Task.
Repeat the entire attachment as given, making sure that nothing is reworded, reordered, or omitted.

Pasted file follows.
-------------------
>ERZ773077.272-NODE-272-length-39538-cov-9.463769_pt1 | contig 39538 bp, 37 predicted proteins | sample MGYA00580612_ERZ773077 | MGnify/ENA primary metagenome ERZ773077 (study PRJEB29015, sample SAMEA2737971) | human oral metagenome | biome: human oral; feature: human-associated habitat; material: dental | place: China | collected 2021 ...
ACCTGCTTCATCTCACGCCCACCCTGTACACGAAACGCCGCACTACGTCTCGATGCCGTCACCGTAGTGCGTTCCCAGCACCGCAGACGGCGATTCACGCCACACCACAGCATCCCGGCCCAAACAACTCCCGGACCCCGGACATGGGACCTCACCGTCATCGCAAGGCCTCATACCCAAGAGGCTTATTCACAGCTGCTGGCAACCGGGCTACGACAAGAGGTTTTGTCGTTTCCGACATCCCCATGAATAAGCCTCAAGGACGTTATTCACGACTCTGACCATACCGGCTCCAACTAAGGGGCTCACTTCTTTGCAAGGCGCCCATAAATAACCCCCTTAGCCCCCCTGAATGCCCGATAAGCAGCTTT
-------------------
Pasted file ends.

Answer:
>ERZ773077.272-NODE-272-length-39538-cov-9.463769_pt1 | contig 39538 bp, 37 predicted proteins | sample MGYA00580612_ERZ773077 | MGnify/ENA primary metagenome ERZ773077 (study PRJEB29015, sample SAMEA2737971) | human oral metagenome | biome: human oral; feature: human-associated habitat; material: dental | place: China | collected 2021 ...
ACCTGCTTCATCTCACGCCCACCCTGTACACGAAACGCCGCACTACGTCTCGATGCCGTCACCGTAGTGCGTTCCCAGCACCGCAGACGGCGATTCACGCCACACCACAGCATCCCGGCCCAAACAACTCCCGGACCCCGGACATGGGACCTCACCGTCATCGCAAGGCCTCATACCCAAGAGGCTTATTCACAGCTGCTGGCAACCGGGCTACGACAAGAGGTTTTGTCGTTTCCGACATCCCCATGAATAAGCCTCAAGGACGTTATTCACGACTCTGACCATACCGGCTCCAACTAAGGGGCTCACTTCTTTGCAAGGCGCCCATAAATAACCCCCTTAGCCCCCCTGAATGCCCGATAAGCAGCTTT